Income of the American People

Income of the American People

Income of the American People

Income of the American People

Excerpt

The importance of statistics on income distribution is attested by the inclusion of information on income in the Population Censuses of 1940 and 1950 and, annually, in the Current Population Surveys since 1944. Of the many topics that compete for a place in census inquiries, only a limited list can be finally chosen for the collection of data. The selection of topics depends on evidence of extensive need for the particular facts on a broad population base. The question on income was added to the 1940 Census upon the recommendation of scholars and research analysts representing many different fields of study which require information on the distribution of income. The diversity in the amount of information required among the various fields of study was then, and still remains, so great that only a census or a large sample from the census could supply the basic facts. The decision to include a question on income in the 1940 Census was made shortly after an inventory of existing information on income distribution had revealed that the fragmentary, inconsistent, and inadequate information compiled from scattered surveys could not possibly serve the growing needs for data on income distribution. The income data provided as a by-product of sample survey investigations on various subjects did not cover a sufficient number of localities for market analysis and studies of housing, education and other topics which must be related to the individual locality. It was not possible to collate information on the income distribution at different dates for use in the analysis of population trends and of changes in the characteristics of the labor force. Very little knowledge of the incomes of specific population groups needed for the examination of problems of social welfare could be gleaned from the scattered sample survey data.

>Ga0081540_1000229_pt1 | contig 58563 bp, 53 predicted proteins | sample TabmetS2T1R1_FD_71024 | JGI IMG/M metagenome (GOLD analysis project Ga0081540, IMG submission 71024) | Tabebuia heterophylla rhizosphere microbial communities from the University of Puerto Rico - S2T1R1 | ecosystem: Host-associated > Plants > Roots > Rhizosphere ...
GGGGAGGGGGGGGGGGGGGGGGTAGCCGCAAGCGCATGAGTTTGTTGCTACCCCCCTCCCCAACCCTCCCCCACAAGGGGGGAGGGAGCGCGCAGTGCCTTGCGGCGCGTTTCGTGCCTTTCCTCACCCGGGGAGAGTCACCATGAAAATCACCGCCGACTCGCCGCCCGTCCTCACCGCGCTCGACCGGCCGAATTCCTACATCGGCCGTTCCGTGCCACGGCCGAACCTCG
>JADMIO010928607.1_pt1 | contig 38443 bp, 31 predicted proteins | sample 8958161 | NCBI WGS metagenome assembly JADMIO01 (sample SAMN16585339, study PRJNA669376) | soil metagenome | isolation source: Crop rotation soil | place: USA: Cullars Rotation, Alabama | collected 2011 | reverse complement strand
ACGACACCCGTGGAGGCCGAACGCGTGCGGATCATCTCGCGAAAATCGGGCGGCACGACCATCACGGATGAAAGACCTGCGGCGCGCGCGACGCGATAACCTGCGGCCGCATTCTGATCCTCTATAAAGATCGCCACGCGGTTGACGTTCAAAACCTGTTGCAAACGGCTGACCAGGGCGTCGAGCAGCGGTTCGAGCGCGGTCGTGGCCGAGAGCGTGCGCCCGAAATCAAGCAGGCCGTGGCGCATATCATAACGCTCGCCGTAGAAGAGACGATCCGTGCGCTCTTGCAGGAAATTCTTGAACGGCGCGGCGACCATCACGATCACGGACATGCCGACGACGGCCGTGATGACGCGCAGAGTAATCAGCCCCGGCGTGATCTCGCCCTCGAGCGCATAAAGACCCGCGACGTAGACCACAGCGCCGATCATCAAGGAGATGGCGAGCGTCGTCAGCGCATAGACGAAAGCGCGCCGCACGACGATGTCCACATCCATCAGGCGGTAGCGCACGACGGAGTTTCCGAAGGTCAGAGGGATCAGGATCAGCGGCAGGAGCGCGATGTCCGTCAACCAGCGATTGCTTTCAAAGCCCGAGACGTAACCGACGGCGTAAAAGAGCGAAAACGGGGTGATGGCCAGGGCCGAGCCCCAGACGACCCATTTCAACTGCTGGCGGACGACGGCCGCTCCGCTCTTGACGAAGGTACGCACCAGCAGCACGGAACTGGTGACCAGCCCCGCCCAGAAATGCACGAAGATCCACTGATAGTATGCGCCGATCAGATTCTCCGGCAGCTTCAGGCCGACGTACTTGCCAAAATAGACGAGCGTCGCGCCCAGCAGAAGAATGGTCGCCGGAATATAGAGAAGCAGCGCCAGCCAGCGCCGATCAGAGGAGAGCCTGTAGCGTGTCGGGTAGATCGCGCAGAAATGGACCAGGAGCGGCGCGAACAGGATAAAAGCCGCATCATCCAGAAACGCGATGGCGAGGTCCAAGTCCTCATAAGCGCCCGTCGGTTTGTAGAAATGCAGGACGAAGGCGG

The evaluation of administrative records as a source of information on income distribution was equally discouraging in 1939. Tax statistics did not provide adequate data for the lower income brackets; social insurance records did not supply information on the higher income brackets. Neither source provided the information on family incomes which is necessary for the study of consumer behavior. The lowering of income tax exemptions has contributed to the generality of tax statistics, but otherwise the situation has not changed since 1939. Data from administrative records can supply information on only a part of the income distribution.

The income information in the 1940 Census was limited to wages and salaries, chiefly for reasons of feasibility. At that time little was known about the inaccuracies of income reported in interviews and about the . . .

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